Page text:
The man who said that has had colleagues and close friends killed by the IRA, was himself for many years on their target list, and may well be again. In private he exhibits the quality that very often distinguishes many security people in Northern Ireland from their political masters in London: a willingness to face facts as they are.

He and other security people would prefer to have Adams inside the republican tent rather than outside it. They are confident that there is a peace party within that movement. In security circles there is also the firm view that there will be no split - and also, interestingly, a feeling that a split would be an unfortunate development which would not bring peace nearer.

Unusually, this was spelt out publicly last year by the RUC deputy chief constable, Ronnie Flanagan, who said in a BBC interview: "The paramilitary organisations are still intact, but the irony is that they must remain intact. If we are going to have a peace delivered then we can't have people fragmenting all over the place and engaging unilaterally in violence."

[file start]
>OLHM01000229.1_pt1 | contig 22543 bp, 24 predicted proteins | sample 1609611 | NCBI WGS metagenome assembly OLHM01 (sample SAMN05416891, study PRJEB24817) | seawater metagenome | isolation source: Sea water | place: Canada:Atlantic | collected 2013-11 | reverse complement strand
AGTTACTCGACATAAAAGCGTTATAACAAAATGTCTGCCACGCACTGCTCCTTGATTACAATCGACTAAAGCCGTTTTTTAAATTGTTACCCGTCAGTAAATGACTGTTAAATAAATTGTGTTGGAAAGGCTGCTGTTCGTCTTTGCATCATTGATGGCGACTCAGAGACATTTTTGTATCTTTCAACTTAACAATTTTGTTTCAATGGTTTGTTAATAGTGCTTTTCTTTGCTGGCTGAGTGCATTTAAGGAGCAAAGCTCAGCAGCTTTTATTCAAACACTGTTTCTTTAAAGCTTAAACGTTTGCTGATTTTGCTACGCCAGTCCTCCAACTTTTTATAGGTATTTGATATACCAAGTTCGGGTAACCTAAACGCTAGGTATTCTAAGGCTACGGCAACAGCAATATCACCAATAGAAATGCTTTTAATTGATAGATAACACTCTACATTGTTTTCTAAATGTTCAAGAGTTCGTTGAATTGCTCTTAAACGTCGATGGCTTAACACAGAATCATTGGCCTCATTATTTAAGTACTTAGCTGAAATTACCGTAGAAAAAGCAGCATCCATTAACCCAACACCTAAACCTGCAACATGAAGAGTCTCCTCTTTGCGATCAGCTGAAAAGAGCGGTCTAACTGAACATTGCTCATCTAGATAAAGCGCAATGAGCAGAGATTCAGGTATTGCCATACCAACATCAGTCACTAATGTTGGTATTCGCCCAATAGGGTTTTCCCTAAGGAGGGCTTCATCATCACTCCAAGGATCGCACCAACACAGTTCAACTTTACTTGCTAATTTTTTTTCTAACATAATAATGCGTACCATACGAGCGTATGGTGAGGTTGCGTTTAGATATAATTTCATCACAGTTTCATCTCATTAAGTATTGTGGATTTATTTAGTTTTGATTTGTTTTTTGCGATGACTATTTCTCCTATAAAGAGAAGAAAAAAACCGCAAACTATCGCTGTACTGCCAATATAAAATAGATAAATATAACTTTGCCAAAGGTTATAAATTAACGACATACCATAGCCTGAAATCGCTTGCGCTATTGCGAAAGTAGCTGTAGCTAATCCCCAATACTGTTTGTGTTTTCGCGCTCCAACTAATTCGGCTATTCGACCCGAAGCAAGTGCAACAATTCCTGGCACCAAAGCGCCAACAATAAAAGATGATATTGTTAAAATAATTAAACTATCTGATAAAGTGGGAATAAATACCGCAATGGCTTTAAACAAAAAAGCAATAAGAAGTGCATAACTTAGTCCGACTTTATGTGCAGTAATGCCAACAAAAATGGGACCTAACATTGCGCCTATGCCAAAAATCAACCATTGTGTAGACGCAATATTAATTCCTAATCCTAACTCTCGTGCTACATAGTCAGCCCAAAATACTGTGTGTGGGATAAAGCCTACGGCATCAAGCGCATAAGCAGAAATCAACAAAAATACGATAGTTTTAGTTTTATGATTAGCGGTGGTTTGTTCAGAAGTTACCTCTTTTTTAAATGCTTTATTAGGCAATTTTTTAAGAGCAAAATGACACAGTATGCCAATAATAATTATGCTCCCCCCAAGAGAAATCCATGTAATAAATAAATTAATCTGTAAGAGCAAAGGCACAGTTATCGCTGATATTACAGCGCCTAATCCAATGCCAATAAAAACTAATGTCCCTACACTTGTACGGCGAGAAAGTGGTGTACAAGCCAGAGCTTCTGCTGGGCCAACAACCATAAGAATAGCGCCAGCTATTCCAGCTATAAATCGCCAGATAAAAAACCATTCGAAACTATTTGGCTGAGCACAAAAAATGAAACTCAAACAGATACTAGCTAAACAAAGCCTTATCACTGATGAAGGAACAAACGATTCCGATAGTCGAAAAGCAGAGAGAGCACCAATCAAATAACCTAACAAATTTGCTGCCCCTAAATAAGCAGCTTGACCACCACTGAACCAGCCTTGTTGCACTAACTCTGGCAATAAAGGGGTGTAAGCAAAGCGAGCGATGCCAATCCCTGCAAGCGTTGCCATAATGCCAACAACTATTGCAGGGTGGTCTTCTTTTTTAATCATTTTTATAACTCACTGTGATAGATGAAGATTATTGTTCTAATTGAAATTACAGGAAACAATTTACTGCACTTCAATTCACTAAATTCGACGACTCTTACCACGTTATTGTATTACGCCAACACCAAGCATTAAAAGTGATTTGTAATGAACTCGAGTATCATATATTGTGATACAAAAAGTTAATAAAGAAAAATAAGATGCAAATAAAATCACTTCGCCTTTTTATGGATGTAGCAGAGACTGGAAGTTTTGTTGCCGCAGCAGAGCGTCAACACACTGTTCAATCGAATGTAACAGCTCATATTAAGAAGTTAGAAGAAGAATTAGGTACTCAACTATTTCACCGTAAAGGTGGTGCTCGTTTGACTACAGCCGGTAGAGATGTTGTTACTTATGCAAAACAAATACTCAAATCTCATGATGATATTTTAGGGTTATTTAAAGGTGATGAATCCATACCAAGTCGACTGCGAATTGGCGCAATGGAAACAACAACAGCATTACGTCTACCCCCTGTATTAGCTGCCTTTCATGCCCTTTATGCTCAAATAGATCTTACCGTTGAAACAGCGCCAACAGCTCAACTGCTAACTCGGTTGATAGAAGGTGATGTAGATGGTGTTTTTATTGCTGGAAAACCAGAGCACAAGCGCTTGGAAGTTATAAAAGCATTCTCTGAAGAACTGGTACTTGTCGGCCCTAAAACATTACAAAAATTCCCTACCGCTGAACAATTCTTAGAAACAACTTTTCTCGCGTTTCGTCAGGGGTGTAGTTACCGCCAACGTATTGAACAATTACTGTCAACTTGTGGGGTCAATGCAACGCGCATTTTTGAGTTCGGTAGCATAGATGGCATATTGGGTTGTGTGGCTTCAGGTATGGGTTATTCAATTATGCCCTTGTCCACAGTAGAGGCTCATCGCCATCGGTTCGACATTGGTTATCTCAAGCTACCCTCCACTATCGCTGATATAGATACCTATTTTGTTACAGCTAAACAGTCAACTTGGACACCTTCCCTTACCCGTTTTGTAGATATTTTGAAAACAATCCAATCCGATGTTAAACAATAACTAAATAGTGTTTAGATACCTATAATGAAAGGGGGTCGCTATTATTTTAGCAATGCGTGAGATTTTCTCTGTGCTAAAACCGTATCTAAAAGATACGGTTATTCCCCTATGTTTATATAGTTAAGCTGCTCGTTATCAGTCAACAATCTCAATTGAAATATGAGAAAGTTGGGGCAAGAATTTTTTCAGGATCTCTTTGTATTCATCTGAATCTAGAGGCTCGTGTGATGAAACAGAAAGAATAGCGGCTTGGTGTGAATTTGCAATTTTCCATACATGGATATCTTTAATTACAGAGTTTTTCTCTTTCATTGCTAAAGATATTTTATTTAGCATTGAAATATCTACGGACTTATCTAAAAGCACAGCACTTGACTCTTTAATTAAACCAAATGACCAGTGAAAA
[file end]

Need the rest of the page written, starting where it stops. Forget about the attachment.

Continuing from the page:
There is therefore a logic in constitutional politicians preserving a relationship with Adams, even at arm's length, as a conduit into republicanism. Those who decide to do so, however, will do so on the basis of judgements that he is working to coax his movement away from terrorism and that he might at some stage succeed.

But at this moment, in the wake of the Manchester and Limerick incidents, the war party is clearly in the ascendant. All of England is now a "legitimate target", it seems, and there is the possibility of a return to violence in Northern Ireland, either from the IRA or the loyalists.

One key question concerns how many in the wider republican movement will be prepared to follow an IRA order to go back to war. There would be no mutiny within the IRA and Sinn Fein would not, as we have seen, be in the business of condemnation. There will be little or no open revolt from the wider republican movement, where the view is widespread that public criticisms of the IRA only give aid and comfort to the enemy, the British.